Ahhh, September. The month when summer’s lazy days are over, the kids return to school… and parents get bombarded by a sudden influx of volunteer requests. If you want to help out in your local school or community but feel daunted and stressed by the prospect, you’re not alone. However, by planning how you’ll manage the time you commit to good causes, you can make the most of your experience even before you receive those requests.
It’s always been a fact that in any organization, a small percentage of volunteers do most of the work. There is a chronic shortage of volunteers simply because people feel that their career and family time is so stretched they can’t give any more, so volunteering is not worth considering. The good news is that organizations realize this is the case and they are more willing than ever to help their volunteers balance volunteering with their other priorities. There is a great incentive for organizations to retain their volunteers, but the volunteer must also take some responsibility for their experience.
Family first. When you consider volunteering, take a look at your family’s schedule and decide how much time you can spare. Make sure your family is okay with the amount of time you are planning to devote to your chosen cause. It’s a good idea to set some boundaries and make a rule that your volunteer time will not overlap mealtime, bedtime and other important family time.
You’re allowed to say no. Just because you are asked to do something, you don’t have to agree to it. As the requests come in, take your time to decide what opportunities you really want to get involved with. Say yes to something only if you want to do it, not because you feel obligated to. If you have a passion for a particular cause or role, you’ll feel more engaged and passionate with it. If your volunteer role gets tough, as they sometimes do, that passion will see you through the difficult time and help you carry on.
What is volunteering supposed to look like, anyway? People often have an idea in their heads about what volunteers are supposed to do or what their mission is supposed to look like. It doesn’t have to be the most glamorous role in a high profile organization. Karen Franco of Volunteer Calgary says that episodic volunteering (helping out for a single event) or short-term volunteering is an excellent, no-pressure way to ease into volunteering if you haven’t done it before or can’t commit a lot of time. Remember that any time you do give will be appreciated. Even ‘behind the scenes volunteering’ - helping out with quiet, non-glamorous roles - allows you to see the results of your efforts and also gives you the chance to step back, re-evaluate the experience and then re-engage when you’re ready.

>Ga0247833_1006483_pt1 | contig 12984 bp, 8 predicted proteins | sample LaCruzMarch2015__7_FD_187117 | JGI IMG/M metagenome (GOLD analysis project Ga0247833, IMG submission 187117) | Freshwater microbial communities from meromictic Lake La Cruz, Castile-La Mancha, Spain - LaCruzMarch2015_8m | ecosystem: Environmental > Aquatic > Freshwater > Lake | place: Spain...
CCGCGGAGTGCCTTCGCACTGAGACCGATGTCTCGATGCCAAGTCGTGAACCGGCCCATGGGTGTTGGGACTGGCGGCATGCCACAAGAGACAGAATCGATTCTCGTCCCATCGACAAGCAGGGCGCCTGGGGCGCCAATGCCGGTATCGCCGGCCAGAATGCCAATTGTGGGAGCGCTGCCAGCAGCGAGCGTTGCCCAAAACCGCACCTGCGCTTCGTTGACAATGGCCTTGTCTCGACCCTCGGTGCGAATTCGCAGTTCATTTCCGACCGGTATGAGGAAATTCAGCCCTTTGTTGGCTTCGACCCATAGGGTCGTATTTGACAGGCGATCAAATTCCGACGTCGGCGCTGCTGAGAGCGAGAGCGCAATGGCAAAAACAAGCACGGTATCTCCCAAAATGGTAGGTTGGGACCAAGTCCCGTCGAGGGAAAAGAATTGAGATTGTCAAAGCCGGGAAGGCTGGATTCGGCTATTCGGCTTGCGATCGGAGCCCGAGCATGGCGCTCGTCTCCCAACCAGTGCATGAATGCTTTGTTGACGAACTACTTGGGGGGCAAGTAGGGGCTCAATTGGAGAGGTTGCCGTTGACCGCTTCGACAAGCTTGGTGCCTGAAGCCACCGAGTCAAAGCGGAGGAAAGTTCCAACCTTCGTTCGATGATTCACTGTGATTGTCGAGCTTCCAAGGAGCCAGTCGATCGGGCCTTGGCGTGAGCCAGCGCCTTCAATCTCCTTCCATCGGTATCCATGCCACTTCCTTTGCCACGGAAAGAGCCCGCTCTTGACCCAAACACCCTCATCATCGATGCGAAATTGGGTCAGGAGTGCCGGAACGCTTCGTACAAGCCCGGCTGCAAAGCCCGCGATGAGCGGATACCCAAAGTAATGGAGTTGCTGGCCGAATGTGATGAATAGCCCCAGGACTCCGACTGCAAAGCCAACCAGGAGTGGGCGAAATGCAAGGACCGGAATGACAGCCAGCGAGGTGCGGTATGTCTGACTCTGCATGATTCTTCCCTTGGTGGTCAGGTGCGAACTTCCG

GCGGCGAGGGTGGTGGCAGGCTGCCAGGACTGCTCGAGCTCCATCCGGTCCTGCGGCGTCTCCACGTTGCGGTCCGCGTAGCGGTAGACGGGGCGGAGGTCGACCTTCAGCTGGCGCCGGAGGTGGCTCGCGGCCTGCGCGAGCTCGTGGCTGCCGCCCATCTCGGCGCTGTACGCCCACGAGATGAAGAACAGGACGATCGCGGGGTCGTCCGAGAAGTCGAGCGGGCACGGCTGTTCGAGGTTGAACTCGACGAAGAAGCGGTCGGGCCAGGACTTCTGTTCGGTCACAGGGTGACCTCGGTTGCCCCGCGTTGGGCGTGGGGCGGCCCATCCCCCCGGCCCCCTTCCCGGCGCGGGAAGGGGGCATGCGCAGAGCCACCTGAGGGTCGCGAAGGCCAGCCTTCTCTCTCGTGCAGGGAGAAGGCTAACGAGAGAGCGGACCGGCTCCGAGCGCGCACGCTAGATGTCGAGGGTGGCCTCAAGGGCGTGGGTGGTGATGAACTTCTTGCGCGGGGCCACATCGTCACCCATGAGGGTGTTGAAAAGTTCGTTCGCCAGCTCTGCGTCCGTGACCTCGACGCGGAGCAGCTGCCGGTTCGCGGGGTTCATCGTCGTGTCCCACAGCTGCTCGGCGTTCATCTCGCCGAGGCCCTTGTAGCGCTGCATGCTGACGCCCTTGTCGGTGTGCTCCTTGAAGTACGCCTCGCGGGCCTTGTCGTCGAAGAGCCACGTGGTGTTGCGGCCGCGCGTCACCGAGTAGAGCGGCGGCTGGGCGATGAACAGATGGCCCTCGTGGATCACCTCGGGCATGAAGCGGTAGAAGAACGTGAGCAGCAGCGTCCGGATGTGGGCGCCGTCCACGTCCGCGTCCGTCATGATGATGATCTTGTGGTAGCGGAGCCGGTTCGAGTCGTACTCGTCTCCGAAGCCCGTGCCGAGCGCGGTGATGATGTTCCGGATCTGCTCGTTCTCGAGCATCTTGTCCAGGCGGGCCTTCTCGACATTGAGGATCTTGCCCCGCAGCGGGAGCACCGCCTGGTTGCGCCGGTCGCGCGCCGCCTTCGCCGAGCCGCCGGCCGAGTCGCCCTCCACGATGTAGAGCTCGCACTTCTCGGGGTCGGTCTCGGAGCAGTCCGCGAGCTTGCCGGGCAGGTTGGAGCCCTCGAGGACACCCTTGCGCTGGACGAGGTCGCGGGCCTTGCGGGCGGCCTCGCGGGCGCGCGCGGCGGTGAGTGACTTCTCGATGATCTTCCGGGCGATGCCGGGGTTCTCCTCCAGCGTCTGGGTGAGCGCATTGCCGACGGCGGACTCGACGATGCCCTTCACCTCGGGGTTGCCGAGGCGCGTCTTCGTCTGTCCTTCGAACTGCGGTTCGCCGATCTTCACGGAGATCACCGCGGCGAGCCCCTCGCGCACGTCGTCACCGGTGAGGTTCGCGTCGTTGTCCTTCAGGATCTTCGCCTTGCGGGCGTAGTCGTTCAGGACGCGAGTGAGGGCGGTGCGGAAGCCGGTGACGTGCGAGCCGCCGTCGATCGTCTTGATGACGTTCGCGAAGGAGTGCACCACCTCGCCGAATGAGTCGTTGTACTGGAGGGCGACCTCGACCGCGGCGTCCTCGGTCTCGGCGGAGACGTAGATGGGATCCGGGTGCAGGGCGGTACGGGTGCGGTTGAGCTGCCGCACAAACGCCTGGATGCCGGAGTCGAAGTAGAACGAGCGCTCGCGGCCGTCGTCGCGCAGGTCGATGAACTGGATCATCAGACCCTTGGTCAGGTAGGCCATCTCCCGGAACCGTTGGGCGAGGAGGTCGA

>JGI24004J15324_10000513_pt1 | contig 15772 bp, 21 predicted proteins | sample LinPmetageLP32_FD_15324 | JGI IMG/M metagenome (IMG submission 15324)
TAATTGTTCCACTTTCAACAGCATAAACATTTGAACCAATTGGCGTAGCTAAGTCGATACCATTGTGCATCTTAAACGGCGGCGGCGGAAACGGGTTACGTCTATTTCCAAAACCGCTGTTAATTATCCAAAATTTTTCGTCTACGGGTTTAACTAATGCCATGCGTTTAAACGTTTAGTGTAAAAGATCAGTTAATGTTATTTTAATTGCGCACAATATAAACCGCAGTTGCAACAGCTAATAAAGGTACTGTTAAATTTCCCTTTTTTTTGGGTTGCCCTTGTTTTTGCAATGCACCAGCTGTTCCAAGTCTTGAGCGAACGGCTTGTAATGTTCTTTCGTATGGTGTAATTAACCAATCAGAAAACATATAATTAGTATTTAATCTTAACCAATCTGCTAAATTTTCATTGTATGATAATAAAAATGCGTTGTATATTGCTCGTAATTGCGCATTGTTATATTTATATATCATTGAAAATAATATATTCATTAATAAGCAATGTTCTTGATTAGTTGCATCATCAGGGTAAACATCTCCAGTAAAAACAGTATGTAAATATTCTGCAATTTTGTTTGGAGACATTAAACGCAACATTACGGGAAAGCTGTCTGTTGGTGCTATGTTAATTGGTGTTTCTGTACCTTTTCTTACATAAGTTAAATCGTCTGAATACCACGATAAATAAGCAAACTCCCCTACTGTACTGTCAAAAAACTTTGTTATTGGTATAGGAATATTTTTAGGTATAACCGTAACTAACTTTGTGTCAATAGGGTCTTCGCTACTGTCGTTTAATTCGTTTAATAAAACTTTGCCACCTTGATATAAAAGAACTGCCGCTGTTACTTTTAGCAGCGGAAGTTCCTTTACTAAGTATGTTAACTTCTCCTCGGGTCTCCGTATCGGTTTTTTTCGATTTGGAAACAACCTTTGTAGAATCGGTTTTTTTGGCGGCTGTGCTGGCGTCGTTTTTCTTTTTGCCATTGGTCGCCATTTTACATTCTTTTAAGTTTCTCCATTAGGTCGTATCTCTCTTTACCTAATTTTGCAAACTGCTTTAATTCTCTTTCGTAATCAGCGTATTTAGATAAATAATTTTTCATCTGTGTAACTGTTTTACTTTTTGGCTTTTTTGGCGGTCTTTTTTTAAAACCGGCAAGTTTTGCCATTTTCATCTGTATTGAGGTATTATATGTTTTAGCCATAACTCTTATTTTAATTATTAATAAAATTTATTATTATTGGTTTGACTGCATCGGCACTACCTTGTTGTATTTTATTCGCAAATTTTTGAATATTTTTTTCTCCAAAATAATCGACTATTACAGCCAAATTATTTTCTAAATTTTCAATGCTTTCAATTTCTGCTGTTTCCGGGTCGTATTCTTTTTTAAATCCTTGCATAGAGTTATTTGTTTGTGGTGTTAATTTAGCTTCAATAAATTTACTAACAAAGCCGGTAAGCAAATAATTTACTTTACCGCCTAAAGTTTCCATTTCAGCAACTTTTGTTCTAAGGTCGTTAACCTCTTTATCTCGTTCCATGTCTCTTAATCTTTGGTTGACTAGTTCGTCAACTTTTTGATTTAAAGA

Make it a family affair. You don’t have to separate your volunteer time from your family time! The biggest trend that Volunteer Canada is noticing is family volunteering, where the entire family volunteers together at a cause they enjoy as part of their leisure time. Families get a chance to spend quality time with one another, children learn about the wider world and everyone gains valuable life skills while having fun.
Just don’t go there. If you find yourself losing enthusiasm for your volunteering, getting cranky with others and even making excuses for not going, those are warning signs which you should not ignore. Before you get to a place of severe stress, over-commitment and burnout, listen to that voice in your head when it’s telling you that volunteering is not working anymore. The worst thing that overstretched volunteers can do is to ignore these feelings and just carry on regardless - or even overcompensate by adding more activities to an already packed schedule. Be honest with those who you’re volunteering for and don’t beat yourself up if you have to drop or change a commitment. If you’re continually exhausted and overstretched, you will have nothing left to give to those closest to you and what should be energizing activities will only leave you drained and resentful.
If you want to volunteer but don’t know where to begin, start by looking locally. Churches, schools, hospitals or community associations all welcome volunteers. If you want to help out a particular charity, then search for contact details of their local branches. Another excellent resource is Volunteer Calgary. Find them at www.volunteercalgary.ab.ca, www.facebook.com/volunteercalgary or www.twitter.com/volunteercal.
In addition to Volunteer Calgary, here are a couple more organizations that would love to hear from you:
Role Mothers - A mom-powered resource to help families weave the spirit of giving into their daily lives to create future generations of philanthropic Calgarians. For more information, visit www.rolemothers.ca or www.facebook.com/rolemothers.
Koodonation - Canada’s First Online Microvolunteering Community. Its single mission: To connect Canadians who want to help their community but are too busy to volunteer in person or for long periods of time. For more information, visit www.koodonation.com.
This autumn, I hope you consider contributing even a small amount of time to a cause or organization you believe in. You will make a tangible difference, and you will learn so much about yourself in the process.
Carla is a Calgary freelance writer who volunteers at her son’s school and her community association. It has become part of her social life, and she has met so many wonderful people as a result.
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